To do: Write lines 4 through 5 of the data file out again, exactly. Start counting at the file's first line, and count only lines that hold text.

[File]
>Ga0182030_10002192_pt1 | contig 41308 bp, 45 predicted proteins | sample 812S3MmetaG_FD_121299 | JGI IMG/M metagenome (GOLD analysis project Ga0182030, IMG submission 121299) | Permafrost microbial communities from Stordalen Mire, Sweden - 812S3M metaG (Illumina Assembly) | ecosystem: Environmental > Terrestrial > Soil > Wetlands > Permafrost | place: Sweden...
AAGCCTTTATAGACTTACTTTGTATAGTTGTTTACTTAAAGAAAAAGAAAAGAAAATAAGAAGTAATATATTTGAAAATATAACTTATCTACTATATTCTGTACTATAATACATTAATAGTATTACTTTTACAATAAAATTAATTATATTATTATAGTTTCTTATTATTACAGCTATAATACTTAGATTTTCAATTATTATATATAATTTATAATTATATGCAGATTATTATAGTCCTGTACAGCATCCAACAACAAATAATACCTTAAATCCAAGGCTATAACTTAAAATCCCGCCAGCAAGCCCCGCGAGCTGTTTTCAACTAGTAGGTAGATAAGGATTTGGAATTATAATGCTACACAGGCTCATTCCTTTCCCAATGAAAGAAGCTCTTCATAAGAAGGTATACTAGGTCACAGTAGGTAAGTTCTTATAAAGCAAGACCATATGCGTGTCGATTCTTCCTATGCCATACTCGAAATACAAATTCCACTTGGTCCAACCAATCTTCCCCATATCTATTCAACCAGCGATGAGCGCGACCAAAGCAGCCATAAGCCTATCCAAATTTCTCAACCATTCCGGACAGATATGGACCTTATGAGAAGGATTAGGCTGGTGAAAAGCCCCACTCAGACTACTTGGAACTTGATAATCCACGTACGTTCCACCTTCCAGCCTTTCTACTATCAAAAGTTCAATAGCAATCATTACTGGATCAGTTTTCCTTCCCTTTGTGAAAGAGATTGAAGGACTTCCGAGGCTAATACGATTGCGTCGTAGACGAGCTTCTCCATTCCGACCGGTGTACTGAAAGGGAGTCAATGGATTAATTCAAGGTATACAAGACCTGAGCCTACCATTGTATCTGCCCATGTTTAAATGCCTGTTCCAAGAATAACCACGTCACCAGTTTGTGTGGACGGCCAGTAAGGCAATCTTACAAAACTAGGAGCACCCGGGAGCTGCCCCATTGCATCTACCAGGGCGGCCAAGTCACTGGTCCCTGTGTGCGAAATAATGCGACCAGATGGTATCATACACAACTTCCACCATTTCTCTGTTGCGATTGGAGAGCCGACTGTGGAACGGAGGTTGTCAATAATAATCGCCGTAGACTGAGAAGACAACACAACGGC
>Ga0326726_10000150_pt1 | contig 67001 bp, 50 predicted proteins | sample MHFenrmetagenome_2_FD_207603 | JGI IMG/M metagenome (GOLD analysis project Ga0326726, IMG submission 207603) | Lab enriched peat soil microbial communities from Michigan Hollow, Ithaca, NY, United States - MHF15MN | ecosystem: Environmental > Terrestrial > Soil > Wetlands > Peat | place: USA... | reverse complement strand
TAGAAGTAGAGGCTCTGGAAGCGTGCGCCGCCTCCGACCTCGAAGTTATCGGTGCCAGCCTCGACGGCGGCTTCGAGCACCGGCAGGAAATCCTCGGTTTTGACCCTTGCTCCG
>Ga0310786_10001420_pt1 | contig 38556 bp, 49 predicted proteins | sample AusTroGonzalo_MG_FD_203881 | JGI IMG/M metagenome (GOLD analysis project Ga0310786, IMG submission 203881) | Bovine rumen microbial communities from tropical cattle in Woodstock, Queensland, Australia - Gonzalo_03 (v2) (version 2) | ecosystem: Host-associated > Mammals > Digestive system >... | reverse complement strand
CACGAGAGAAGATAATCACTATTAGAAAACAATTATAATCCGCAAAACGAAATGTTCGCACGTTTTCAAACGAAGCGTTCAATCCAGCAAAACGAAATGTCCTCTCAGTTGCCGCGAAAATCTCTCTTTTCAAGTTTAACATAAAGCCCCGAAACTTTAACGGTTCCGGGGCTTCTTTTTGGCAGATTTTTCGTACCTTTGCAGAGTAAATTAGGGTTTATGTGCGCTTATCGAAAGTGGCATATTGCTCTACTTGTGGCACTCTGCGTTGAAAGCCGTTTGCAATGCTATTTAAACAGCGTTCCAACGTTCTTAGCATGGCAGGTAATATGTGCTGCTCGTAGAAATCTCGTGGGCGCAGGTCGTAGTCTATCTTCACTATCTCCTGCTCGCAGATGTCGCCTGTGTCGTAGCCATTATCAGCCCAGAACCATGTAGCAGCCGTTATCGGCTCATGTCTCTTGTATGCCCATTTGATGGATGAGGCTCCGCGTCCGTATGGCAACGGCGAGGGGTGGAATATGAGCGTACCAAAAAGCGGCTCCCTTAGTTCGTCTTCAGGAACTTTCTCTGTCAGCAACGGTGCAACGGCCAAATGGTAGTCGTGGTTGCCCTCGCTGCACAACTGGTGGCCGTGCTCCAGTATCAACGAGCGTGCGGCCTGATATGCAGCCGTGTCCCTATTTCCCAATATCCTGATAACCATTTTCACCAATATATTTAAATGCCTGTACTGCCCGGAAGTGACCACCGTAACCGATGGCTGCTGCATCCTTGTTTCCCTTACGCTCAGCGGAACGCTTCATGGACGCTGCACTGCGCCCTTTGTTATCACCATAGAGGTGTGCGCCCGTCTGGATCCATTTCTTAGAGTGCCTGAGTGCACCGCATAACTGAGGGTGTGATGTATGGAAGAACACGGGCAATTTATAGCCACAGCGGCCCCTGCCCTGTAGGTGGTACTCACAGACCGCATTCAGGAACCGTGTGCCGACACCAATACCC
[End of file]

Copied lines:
TAGAAGTAGAGGCTCTGGAAGCGTGCGCCGCCTCCGACCTCGAAGTTATCGGTGCCAGCCTCGACGGCGGCTTCGAGCACCGGCAGGAAATCCTCGGTTTTGACCCTTGCTCCG
>Ga0310786_10001420_pt1 | contig 38556 bp, 49 predicted proteins | sample AusTroGonzalo_MG_FD_203881 | JGI IMG/M metagenome (GOLD analysis project Ga0310786, IMG submission 203881) | Bovine rumen microbial communities from tropical cattle in Woodstock, Queensland, Australia - Gonzalo_03 (v2) (version 2) | ecosystem: Host-associated > Mammals > Digestive system >... | reverse complement strand